Resource Centre Life At Work Gossiping Co-workers: Handling Office Gossip

Gossiping Co-workers: Handling Office Gossip

Dealing with gossiping co-workers Gossip is defined as rumour mongering and idle talk that is centred on a person’s personal affairs. Gossip will often be untrue or exaggerated information about a person. Office gossip can be taken as an attack on a colleague by another, often caused by conflicts. It can also be offhand comments that […]

Dealing with gossiping co-workers

Gossip is defined as rumour mongering and idle talk that is centred on a person’s personal affairs. Gossip will often be untrue or exaggerated information about a person. Office gossip can be taken as an attack on a colleague by another, often caused by conflicts. It can also be offhand comments that highlight a person’s activity and has no co-relation with his/ her productivity such as “She takes too much tea.” Gossiping co-workers can kill your morale and even ruin your office relations.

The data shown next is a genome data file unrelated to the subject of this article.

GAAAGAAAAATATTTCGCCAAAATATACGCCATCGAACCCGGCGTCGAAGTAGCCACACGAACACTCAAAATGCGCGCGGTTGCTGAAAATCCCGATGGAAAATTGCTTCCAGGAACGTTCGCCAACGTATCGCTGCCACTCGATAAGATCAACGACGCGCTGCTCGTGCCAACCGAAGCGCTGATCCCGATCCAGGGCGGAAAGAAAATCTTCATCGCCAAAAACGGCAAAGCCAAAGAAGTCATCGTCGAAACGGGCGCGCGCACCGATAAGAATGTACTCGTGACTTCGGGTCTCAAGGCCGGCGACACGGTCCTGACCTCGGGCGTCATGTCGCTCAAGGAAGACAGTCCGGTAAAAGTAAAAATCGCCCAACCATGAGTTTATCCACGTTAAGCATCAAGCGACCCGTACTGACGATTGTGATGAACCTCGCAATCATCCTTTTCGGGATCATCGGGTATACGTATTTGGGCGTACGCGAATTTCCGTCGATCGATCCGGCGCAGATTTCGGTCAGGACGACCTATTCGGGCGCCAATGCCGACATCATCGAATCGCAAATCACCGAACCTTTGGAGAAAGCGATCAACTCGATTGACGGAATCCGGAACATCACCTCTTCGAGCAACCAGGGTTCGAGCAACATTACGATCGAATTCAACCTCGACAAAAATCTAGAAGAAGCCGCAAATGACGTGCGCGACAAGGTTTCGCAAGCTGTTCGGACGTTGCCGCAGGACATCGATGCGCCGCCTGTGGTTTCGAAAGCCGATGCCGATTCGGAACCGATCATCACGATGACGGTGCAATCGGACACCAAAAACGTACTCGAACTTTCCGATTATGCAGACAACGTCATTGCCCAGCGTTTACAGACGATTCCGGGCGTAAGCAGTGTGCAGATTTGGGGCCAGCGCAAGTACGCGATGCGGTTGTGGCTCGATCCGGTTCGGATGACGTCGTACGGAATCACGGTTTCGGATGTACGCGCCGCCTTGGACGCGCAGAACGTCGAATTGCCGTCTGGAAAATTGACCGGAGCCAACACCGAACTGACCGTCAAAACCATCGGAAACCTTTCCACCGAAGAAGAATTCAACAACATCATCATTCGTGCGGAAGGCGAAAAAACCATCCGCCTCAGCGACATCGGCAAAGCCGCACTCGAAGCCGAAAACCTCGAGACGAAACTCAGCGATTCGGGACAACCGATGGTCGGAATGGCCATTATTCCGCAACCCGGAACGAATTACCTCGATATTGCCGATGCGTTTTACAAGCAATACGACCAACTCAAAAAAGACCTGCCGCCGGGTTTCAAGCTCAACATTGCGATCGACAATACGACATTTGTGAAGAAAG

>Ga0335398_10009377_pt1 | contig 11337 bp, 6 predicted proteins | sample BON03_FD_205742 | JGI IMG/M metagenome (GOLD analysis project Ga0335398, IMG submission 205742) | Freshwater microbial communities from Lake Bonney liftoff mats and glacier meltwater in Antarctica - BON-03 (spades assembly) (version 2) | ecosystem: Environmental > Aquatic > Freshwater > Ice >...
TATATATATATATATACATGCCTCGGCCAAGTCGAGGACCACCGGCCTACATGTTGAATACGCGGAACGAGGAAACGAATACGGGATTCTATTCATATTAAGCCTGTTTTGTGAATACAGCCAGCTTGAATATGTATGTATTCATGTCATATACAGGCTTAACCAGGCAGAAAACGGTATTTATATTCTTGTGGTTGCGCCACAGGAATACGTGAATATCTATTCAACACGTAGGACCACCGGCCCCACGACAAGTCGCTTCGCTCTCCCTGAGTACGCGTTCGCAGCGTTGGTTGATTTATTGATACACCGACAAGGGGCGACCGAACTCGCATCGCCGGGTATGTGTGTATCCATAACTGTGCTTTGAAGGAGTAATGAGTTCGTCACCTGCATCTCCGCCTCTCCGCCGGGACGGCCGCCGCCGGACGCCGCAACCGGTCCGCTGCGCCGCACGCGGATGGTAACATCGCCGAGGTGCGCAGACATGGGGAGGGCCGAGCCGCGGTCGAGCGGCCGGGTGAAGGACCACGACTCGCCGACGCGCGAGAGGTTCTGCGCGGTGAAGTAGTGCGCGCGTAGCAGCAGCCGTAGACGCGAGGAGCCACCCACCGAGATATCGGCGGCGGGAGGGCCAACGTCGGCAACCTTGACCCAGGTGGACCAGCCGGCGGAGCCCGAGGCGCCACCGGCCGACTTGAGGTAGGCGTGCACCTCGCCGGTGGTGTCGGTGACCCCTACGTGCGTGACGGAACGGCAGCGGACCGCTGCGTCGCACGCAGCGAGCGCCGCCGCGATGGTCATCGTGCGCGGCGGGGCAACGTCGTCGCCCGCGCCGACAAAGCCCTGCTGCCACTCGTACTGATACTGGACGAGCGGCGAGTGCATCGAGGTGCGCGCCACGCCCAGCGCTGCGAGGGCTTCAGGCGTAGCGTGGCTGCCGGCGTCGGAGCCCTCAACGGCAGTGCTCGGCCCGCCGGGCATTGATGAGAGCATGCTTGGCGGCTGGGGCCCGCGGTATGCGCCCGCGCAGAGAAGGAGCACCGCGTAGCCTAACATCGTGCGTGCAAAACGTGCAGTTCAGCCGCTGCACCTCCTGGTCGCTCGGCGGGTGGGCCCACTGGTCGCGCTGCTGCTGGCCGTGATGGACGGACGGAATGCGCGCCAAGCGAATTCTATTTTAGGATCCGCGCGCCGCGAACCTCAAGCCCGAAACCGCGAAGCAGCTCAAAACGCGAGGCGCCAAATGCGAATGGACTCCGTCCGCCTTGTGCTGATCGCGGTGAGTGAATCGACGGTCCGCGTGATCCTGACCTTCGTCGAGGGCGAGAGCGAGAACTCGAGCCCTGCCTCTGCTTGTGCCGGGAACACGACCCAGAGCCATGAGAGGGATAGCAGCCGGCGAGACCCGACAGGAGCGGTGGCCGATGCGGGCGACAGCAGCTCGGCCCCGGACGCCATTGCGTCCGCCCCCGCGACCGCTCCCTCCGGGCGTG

It is also important to note that gossip is always present in any social environment, including but not limited to the office.The practice is, however, unacceptable, owing to its negative impact in the workplace.  Rumour mongering can potentially lead to poor working relationships and loss of productivity so it is important to know how to deal with it so that it does not interfere with your job. Here are strategies on how to deal with gossiping coworkers.

Identifying office gossip